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E00344: The Liber Pontificalis, written in Latin in Rome in the 530s, and re-edited before 546, in its account of *Cornelius (bishop and martyr of Rome, ob. c. 307, S00172), tells of his martyrdom, and his burial in a crypt near the cemetery of Callixtus on the via Appia outside Rome, organised by a pious lady Lucina, on 14 September [AD 253].

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posted on 17.03.2015, 00:00 by robert
Liber Pontificalis 22

First edition (as reconstructed by Duchesne)

Cornelius, natione Romanus, sedit ann. II m. II d. III. Martyrio coronatur
...
Tunc Decius iussit os eius cum plumbatis cedi et duci eum ad templum Martis ut adoraret (aut capite truncaretur). Quod et factum est. Qui etiam decollatus est [in locum supradictum]. Cuius corpus noctu collegit beata Lucina et sepelivit in cripta iuxta cimiterium Calisti, via Appia, in predio suo, XVIII kal. octob.


'Cornelius, born in Rome, held the see 2 years 2 months 3 days. He was crowned with martyrdom.
...
[There follows a short description of Cornelius' trial before the emperor Decius] Then Decius ordered that saint Cornelius’ mouth be beaten with lead-weighted lashes, and that he be taken to the temple of Mars to adore there or be beheaded. And so it happened: he was beheaded [in that place]. The blessed Lucina collected his body at night and buried him in a crypt close to the cemetery of Callixtus on the via Appia on her estate, on the 18th day before the Kalends of October [14 September].'


Second edition

Cornelius, natione Romanus, ex patre Castino, sedit ann. II m. II d. III. Martyrio coronatur
...
Tunc Decius, iracundia plenus, iussit os beati Corneli cum plumbatis caedi et praecepit duci eum ad templum Martis ut adoraret; quod si non fecerit, dicens capite truncari. Hoc autem factum est. Qui etiam decollatus est in locum supradictum et martyr effectus est. Cuius corpus noctu collegit beata Lucina cum clericis et sepelivit in crypta iuxta cymiterium Calisti, via Appia, in praedio suo, XVIII kal. octob.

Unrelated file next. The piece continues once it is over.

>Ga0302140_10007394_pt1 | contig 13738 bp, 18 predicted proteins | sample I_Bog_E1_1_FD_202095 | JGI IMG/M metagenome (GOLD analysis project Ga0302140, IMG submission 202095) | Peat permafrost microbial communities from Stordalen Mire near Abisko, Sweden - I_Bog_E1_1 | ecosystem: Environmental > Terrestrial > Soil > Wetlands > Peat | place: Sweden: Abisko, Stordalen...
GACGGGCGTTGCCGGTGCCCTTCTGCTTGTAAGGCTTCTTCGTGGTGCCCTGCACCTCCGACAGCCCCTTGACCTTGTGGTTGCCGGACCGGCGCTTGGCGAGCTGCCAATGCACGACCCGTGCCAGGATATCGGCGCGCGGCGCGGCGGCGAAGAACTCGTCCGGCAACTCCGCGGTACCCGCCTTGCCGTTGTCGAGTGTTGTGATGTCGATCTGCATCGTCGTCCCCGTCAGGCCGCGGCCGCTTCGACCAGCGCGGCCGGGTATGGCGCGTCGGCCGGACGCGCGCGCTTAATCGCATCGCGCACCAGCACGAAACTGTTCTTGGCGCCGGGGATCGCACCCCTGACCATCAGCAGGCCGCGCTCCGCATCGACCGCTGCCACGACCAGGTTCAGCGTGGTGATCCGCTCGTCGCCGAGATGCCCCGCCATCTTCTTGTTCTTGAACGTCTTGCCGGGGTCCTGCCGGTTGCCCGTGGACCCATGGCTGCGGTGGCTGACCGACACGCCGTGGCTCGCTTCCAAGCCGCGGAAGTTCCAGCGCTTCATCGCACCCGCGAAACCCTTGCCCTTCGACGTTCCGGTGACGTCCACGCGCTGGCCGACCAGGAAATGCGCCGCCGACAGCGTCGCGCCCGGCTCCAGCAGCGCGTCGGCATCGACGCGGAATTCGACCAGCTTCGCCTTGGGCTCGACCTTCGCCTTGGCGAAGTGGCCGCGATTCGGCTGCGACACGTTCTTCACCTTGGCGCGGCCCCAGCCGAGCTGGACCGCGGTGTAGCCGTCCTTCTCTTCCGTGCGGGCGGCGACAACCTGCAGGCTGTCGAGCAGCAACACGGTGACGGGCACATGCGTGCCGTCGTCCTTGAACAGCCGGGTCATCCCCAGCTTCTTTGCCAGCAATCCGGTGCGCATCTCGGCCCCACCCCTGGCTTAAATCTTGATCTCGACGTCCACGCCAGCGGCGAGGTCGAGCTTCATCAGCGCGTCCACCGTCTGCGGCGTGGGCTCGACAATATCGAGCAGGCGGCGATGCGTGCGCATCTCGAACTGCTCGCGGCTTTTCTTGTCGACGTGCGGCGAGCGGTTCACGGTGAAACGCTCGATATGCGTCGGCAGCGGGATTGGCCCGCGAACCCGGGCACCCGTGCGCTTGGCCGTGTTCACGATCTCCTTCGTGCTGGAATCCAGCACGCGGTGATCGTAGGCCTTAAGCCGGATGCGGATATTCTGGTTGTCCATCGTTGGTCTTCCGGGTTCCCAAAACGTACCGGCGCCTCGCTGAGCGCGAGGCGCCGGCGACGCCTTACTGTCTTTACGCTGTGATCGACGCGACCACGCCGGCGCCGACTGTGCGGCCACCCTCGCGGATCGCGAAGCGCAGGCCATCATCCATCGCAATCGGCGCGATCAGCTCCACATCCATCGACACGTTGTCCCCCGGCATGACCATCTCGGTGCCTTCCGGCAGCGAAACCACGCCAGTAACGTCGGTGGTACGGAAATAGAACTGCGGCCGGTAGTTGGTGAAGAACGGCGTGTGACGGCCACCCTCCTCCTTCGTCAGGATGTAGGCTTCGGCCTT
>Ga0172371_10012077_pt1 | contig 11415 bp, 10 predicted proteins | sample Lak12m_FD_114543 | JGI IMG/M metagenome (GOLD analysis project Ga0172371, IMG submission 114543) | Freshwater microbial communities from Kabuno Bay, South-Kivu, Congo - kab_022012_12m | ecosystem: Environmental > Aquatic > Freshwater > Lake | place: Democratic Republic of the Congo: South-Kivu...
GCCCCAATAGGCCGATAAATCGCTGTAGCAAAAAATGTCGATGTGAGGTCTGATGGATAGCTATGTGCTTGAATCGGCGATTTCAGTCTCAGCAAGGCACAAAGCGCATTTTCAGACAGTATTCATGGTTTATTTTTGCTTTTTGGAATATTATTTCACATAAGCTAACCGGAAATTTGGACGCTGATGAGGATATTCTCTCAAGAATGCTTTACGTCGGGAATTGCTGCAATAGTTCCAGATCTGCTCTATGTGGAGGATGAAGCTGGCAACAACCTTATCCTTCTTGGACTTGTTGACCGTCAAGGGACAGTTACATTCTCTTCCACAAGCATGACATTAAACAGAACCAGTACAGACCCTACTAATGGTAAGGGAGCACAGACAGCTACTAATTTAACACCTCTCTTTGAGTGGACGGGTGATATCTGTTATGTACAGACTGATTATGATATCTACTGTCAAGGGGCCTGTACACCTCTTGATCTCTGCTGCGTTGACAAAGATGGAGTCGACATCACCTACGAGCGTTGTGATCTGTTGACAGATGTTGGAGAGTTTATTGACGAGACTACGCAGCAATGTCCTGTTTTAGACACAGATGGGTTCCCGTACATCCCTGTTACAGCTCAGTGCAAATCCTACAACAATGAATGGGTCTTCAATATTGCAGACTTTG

'Cornelius, born in Rome, son of Castinus, held the see 2 years 2 months 3 days. He was crowned with martyrdom.
...
[There follows a short description of Cornelius' trial before the emperor Decius] Then Decius filled with anger ordered that saint Cornelius’ mouth be beaten with lead-weighted lashes, and that he be taken to the temple of Mars to adore there, saying that if he did not do it he would be beheaded. And so it happened: he was beheaded in that place and became a martyr. The blessed Lucina along with the clergy collected his body at night and buried him in the crypt close to the cemetery of Callixtus on the via Appia on her estate, on the 18th day before the Kalends of October [14 September].'


Text: Duchesne 1886, 65/67 and 150-151. Translation: Davis 2010, 9, lightly modified.

History

Evidence ID

E00344

Saint Name

Cornelius, martyr and bishop of Rome, ob. c. 253 : S00172

Saint Name in Source

Cornelius

Type of Evidence

Literary - Other narrative texts (including Histories)

Language

Latin

Evidence not before

530

Evidence not after

546

Activity not before

253

Activity not after

253

Place of Evidence - Region

Rome and region

Place of Evidence - City, village, etc

Rome

Place of evidence - City name in other Language(s)